Allow me to apologise in advance for starting you off on a gross note. Today we discovered that our house cat has fleas. The poor thing has been scratching for weeks and we finally found out the reason why. Evidently, a few weeks ago a little colony of red-brown critters took residence in her fur. According to a website we checked out, Ginger is the “host” and they are parasites that need her to survive. Without her they would not live for long.
Getting rid of Ginger’s parasite won’t be hard, soon she’ll be rid of her troublesome guests. You, however, will have a more difficult job of getting rid of the parasite(s) in your life; that needy friend, the reason you are reading this post right now.
I don’t mean to be harsh, but what else do you call someone who is “living in or on another and benefiting at the expense of another”? That’s right, the dictionary calls that a parasite. I’ve had my share of needy relationships and it took me a while, but eventually I realised that I was the common denominator. That led to me reassessing my friendships and asking myself questions like: what is it about me that makes me an attractive host? And why am I drawn to needy people?
Your needy friend is not the evil one in this equation. You definitely have an attachment to them and that is why you are still in that relationship. Whether that attachment is healthy or not is another question, but you must realise that you are in that relationship on those terms because you choose to be. It could be that you’re making that choice unconsciously by choosing to go with the flow. Or maybe this issue is something that you’ve thought about deeply and your decision was deliberate.
Un fortunately, people aren’t like fleas, you can’t just get rid of them at will. And if that needy person is a relative then they’ll probably be with you for life! But you can Remove, Recognise and Restore. Here’s how:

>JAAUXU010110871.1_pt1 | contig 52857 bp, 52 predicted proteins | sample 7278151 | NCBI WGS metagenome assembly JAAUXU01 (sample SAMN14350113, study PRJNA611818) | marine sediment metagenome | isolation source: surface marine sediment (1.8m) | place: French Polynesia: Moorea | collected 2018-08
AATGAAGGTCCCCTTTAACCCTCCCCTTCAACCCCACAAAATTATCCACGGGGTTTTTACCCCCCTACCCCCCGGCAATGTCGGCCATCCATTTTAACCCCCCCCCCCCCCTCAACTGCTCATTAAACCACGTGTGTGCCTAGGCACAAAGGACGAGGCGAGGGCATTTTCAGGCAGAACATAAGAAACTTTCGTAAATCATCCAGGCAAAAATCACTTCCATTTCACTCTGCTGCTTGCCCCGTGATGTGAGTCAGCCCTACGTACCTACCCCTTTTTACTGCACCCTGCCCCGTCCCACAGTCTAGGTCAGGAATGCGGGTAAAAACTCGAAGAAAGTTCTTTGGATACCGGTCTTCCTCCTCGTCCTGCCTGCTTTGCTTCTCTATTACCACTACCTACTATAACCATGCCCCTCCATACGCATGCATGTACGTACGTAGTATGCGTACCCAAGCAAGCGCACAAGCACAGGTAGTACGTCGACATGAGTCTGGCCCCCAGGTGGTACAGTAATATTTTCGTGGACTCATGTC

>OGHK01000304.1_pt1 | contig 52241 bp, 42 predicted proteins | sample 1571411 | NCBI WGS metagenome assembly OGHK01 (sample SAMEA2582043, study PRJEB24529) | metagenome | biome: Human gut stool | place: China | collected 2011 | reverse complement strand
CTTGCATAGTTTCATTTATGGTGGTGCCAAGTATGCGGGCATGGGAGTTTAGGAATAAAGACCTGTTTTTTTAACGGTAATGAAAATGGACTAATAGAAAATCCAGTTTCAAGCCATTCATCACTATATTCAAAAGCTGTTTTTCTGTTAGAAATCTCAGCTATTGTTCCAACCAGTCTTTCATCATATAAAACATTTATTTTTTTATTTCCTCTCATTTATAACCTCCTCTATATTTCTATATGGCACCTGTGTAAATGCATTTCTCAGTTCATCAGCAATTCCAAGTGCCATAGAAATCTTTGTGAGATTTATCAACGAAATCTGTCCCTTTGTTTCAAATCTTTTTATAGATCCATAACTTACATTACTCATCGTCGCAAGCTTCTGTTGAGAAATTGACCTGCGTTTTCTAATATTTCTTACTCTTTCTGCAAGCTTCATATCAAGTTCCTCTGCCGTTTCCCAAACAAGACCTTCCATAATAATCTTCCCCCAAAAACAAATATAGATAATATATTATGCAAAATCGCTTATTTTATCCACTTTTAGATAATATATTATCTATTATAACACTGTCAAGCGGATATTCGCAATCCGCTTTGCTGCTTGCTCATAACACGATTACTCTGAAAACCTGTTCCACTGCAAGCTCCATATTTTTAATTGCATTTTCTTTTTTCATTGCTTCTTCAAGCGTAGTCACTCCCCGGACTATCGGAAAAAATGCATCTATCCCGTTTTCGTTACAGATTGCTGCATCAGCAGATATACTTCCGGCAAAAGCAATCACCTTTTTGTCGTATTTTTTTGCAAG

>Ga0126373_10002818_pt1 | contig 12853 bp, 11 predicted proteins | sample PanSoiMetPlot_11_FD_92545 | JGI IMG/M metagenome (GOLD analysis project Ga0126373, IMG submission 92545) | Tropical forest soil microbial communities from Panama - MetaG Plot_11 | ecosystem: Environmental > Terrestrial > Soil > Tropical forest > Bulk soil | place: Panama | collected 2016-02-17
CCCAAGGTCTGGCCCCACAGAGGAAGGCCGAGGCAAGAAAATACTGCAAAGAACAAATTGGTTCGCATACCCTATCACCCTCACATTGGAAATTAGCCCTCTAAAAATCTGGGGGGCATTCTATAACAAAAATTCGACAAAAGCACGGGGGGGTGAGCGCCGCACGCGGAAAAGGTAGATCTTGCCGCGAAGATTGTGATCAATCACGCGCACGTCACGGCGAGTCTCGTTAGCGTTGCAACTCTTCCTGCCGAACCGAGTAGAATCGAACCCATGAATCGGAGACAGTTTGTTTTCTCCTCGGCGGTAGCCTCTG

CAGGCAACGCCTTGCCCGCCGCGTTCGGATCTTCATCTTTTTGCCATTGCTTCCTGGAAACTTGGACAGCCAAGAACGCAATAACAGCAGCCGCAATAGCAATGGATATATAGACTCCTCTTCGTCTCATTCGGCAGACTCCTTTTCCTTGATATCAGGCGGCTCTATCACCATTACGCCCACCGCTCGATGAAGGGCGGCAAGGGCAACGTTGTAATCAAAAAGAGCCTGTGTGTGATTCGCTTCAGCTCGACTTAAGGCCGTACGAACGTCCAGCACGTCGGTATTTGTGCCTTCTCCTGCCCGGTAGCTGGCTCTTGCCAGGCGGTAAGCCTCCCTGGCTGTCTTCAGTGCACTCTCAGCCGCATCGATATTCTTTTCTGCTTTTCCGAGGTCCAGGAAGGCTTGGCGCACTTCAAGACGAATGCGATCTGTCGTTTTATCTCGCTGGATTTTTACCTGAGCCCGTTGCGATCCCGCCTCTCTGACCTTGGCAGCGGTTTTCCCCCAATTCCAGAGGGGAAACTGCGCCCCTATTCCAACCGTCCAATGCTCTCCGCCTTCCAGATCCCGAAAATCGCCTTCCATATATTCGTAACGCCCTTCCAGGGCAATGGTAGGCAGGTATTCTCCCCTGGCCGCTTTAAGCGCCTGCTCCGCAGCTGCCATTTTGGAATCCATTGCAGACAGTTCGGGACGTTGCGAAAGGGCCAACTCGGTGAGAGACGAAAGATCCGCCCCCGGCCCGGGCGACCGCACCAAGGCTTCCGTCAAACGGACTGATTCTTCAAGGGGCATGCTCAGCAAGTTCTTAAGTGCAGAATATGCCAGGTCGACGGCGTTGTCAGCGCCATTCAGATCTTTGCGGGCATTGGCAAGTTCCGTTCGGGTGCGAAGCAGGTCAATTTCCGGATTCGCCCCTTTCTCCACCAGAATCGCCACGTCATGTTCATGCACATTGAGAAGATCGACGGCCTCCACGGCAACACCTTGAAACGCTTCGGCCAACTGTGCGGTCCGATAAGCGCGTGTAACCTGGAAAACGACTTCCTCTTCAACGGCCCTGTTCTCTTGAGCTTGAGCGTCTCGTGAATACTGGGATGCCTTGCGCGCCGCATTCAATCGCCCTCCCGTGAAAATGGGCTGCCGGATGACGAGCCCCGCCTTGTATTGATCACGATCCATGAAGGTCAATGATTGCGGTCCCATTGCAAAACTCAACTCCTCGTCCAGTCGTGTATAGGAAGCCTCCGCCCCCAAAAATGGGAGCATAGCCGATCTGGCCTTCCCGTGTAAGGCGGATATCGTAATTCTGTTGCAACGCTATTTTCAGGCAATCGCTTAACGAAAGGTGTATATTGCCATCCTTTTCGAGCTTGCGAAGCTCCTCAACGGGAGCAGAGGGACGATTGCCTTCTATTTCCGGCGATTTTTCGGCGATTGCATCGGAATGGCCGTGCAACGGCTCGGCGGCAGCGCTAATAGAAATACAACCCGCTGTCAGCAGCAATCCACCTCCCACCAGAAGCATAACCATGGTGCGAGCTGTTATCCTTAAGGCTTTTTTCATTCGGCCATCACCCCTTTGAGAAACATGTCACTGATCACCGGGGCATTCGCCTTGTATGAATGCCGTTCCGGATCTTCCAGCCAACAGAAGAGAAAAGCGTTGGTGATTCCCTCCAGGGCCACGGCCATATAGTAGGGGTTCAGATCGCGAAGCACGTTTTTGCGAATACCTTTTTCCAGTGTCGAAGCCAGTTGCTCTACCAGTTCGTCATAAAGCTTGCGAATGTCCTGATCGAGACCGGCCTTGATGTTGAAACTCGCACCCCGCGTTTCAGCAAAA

1. Remove the log from your own eye.
The issue here is motives: identify the underlying reasons why you (not the other person) are still in that friendship. In my case, I realised that I had an unhealthy need to be needed. My heart was habitually drawn to people in crisis, weak people that I could be strong for. I stayed in those friendships because I was indispensable to that person; I felt useful, needed. Before I could resolve the outward problem of my needy friend, I had to change, I had to confront my inward issues. I also had to admit that I am partly to blame for the state of the relationship, simply because I allowed myself to be used.
2. Recognise the splinter in your friend’s eye.
Having confronted your own issues, it is necessary to confront your friend’s issue. But do it gracefully. Take responsibility for your part; choose forgiveness rather than offense; and speak the truth in love. Many of us have a deep fear of confrontation. We would rather stay in a place of frustration rather than risk hurting the other person, or worse, being rejected by them. Refusing to confront your needy friend isn’t helping you or your friend and in the long term it will cause great harm to the both of you.
3. Restore healthy boundaries.
Both of you need to develop a sense of identity that is not attached to the other person. This is what boundaries are about. Very often a bad friendship can be restored to health if proper boundaries are set in place. Practically, if your friend has a habit of asking you to do stuff that you know she should be doing herself, say no. Or if you feel emotionally exhausted every day because you spend all night counseling her, refer her to a counselor and put your phone on silent when you go to sleep. Boundaries are difficult to enforce in the beginning and you will probably feel a lot of guilt. But stay disciplined and remind yourself that your motivation is to restore the friendship.
There is no formula for resolving relational conflict but these are the steps that helped me through. What ways have you found to handle your needy friends?